seaweed. They taste of Scotland, more obviously than even Cognac tastes of

its region or the best Tequila of its mountain soil"

"Eight bolls of malt to Friar John Cor wherewith to make aqua vitae"

The entry above appeared in the Exchequer Rolls as long ago as 1494 and
appears to be the earliest documented record of distilling in Scotland. This
was sufficient to produce almost 1500 bottles, and it becomes clear that
distilling was already a well-established practice.

Legend would have it that St Patrick introduced distilling to Ireland in the

fifth century AD and that the secrets traveled with the Dalriadic Scots when
they arrived in Kintyre around AD500. St Patrick acquired the knowledge in
Spain and France, countries that might have known the art of distilling at
that time.

The distilling process was originally applied to perfume, then to wine, and
finally adapted to fermented mashes of cereals in countries where grapes
were not plentiful. The spirit was universally termed aqua vitae ('water of
life') and was commonly made in monasteries, and chiefly used for
medicinal purposes, being prescribed for the preservation of health, the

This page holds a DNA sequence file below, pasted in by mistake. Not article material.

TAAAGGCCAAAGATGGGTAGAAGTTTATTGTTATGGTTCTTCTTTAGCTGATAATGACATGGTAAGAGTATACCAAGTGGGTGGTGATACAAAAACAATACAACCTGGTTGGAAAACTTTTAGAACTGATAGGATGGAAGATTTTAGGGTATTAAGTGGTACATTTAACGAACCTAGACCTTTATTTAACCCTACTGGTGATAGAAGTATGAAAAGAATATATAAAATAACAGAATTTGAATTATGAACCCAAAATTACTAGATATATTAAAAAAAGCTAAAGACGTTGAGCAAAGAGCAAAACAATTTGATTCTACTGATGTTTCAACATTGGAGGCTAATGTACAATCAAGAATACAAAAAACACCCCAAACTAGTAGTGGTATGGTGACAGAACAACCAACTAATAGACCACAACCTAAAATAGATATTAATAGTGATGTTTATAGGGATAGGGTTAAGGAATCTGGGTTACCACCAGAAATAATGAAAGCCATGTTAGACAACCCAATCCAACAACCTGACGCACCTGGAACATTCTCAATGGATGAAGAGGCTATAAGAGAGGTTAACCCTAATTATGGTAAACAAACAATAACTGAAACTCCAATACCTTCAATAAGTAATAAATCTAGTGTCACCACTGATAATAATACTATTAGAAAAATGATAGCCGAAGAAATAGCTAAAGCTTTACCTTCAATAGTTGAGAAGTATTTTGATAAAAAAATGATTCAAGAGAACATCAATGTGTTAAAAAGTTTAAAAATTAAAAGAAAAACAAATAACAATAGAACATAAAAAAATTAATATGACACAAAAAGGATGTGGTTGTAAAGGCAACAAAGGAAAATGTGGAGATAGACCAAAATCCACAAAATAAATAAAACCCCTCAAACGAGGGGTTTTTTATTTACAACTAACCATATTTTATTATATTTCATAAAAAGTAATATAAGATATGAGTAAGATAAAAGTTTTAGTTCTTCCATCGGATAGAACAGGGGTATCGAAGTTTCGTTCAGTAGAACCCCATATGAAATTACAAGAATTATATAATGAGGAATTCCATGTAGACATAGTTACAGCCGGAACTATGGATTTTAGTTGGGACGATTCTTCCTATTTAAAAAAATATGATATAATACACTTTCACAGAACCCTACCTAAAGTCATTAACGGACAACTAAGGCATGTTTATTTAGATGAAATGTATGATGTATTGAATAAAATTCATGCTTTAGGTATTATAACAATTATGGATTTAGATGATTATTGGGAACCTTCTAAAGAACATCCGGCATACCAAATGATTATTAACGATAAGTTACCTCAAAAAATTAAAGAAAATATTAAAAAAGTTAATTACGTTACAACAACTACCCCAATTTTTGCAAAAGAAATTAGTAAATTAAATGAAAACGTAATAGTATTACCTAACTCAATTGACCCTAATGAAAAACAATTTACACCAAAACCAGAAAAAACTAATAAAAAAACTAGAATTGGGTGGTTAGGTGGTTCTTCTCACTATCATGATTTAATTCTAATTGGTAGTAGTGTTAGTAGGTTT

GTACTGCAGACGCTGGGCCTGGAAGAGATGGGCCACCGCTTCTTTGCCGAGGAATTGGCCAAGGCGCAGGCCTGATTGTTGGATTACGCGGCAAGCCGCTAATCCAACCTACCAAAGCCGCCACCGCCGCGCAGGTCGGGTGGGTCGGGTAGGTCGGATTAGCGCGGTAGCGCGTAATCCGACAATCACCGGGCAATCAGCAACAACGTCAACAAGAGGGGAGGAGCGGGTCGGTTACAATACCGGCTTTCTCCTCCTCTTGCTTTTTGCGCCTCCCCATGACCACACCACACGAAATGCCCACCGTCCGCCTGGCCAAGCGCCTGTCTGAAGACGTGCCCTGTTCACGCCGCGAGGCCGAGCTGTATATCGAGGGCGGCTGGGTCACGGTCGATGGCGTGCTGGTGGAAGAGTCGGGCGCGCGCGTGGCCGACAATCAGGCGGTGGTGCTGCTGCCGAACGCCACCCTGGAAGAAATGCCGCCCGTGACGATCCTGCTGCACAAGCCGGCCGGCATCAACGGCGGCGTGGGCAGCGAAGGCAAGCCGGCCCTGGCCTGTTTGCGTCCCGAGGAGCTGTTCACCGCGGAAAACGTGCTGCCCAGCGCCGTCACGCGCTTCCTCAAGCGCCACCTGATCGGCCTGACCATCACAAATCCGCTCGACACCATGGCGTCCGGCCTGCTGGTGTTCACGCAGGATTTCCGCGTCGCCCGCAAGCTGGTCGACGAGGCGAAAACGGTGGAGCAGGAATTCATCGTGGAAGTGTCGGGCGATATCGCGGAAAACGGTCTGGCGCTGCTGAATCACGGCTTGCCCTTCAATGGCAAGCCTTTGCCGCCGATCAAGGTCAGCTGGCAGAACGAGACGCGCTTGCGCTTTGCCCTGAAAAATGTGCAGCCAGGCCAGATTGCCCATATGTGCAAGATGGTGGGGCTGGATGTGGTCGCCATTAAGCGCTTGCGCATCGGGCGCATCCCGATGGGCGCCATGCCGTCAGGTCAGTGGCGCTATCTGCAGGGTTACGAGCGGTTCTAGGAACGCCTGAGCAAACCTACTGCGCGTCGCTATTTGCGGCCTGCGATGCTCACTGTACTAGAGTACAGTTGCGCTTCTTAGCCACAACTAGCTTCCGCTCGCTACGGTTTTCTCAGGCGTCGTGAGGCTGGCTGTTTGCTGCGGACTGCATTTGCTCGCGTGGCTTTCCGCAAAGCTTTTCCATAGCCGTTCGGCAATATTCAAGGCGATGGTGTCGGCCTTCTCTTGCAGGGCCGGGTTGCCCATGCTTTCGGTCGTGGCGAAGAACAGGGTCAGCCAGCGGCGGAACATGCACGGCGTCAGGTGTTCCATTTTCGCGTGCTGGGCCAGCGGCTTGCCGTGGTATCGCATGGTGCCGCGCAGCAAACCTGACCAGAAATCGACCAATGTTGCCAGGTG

prolongation of life, and for the relief of colic, palsy and even smallpox.
There were monastic distilleries in Ireland in the late-12th century.

Scotland's great Renaissance king, James IV (1488-1513) was fond of

'ardent spirits'. When the king visited Dundee in 1506, the treasury accounts
record a payment to the local barber for a supply of aqua vitae for the king's
pleasure. The reference to the barber is not surprising. In 1505, the Guild of
Surgeon Barbers in Edinburgh was granted a monopoly over the
manufacture of aqua vitae - a fact that reflects the spirits perceived
medicinal properties as well as the medicinal talents of the barbers.

The primitive equipment used at the time and the lack of scientific expertise
meant that the spirit produced in those days was probably potent, and
occasionally even harmful. During the course of the 15th century, along with
better still design, the dissolution of the monasteries contributed to an
improvement in the quality of the spirits produced. Many of the monks,
driven from their sanctuaries, had no choice but to put their distilling skills
to use. The knowledge of distilling then quickly spread to others.

The increasing popularity eventually attracted the attention of the Scottish

parliament, which introduced the first taxes on malt and the end product in
the latter part of the 17th century. Ever increasing rates of taxation were